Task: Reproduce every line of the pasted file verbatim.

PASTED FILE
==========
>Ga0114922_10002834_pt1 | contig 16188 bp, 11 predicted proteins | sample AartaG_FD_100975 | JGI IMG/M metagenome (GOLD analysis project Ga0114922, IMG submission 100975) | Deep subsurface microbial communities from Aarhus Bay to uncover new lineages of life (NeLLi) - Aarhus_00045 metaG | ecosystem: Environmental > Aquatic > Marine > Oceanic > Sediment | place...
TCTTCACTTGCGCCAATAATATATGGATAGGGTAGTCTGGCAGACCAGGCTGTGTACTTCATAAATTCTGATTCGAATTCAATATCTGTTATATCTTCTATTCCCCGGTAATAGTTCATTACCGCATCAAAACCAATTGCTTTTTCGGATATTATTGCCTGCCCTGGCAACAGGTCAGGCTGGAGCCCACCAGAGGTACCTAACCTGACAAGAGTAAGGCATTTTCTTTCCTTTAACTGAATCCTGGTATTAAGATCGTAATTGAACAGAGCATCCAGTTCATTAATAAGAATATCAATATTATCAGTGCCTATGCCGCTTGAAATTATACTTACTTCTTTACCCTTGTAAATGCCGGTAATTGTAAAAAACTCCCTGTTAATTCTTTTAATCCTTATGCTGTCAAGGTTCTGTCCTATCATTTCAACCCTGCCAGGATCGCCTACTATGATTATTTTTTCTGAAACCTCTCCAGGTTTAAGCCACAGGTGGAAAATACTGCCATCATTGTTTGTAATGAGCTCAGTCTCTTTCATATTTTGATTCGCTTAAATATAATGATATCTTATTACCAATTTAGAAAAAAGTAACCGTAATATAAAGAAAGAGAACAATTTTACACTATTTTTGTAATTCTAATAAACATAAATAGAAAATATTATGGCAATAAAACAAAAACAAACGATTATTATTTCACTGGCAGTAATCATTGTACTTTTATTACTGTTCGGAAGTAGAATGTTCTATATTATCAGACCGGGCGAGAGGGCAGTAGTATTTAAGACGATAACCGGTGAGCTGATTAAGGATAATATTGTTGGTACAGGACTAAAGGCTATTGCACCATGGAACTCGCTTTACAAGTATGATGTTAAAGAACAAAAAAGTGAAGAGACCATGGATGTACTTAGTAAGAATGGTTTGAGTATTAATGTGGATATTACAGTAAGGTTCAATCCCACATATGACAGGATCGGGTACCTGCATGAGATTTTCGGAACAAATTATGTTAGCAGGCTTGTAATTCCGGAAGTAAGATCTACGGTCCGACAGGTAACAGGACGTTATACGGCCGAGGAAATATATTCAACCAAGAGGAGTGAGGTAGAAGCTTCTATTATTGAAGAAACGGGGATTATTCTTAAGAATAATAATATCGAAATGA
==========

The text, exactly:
>Ga0114922_10002834_pt1 | contig 16188 bp, 11 predicted proteins | sample AartaG_FD_100975 | JGI IMG/M metagenome (GOLD analysis project Ga0114922, IMG submission 100975) | Deep subsurface microbial communities from Aarhus Bay to uncover new lineages of life (NeLLi) - Aarhus_00045 metaG | ecosystem: Environmental > Aquatic > Marine > Oceanic > Sediment | place...
TCTTCACTTGCGCCAATAATATATGGATAGGGTAGTCTGGCAGACCAGGCTGTGTACTTCATAAATTCTGATTCGAATTCAATATCTGTTATATCTTCTATTCCCCGGTAATAGTTCATTACCGCATCAAAACCAATTGCTTTTTCGGATATTATTGCCTGCCCTGGCAACAGGTCAGGCTGGAGCCCACCAGAGGTACCTAACCTGACAAGAGTAAGGCATTTTCTTTCCTTTAACTGAATCCTGGTATTAAGATCGTAATTGAACAGAGCATCCAGTTCATTAATAAGAATATCAATATTATCAGTGCCTATGCCGCTTGAAATTATACTTACTTCTTTACCCTTGTAAATGCCGGTAATTGTAAAAAACTCCCTGTTAATTCTTTTAATCCTTATGCTGTCAAGGTTCTGTCCTATCATTTCAACCCTGCCAGGATCGCCTACTATGATTATTTTTTCTGAAACCTCTCCAGGTTTAAGCCACAGGTGGAAAATACTGCCATCATTGTTTGTAATGAGCTCAGTCTCTTTCATATTTTGATTCGCTTAAATATAATGATATCTTATTACCAATTTAGAAAAAAGTAACCGTAATATAAAGAAAGAGAACAATTTTACACTATTTTTGTAATTCTAATAAACATAAATAGAAAATATTATGGCAATAAAACAAAAACAAACGATTATTATTTCACTGGCAGTAATCATTGTACTTTTATTACTGTTCGGAAGTAGAATGTTCTATATTATCAGACCGGGCGAGAGGGCAGTAGTATTTAAGACGATAACCGGTGAGCTGATTAAGGATAATATTGTTGGTACAGGACTAAAGGCTATTGCACCATGGAACTCGCTTTACAAGTATGATGTTAAAGAACAAAAAAGTGAAGAGACCATGGATGTACTTAGTAAGAATGGTTTGAGTATTAATGTGGATATTACAGTAAGGTTCAATCCCACATATGACAGGATCGGGTACCTGCATGAGATTTTCGGAACAAATTATGTTAGCAGGCTTGTAATTCCGGAAGTAAGATCTACGGTCCGACAGGTAACAGGACGTTATACGGCCGAGGAAATATATTCAACCAAGAGGAGTGAGGTAGAAGCTTCTATTATTGAAGAAACGGGGATTATTCTTAAGAATAATAATATCGAAATGA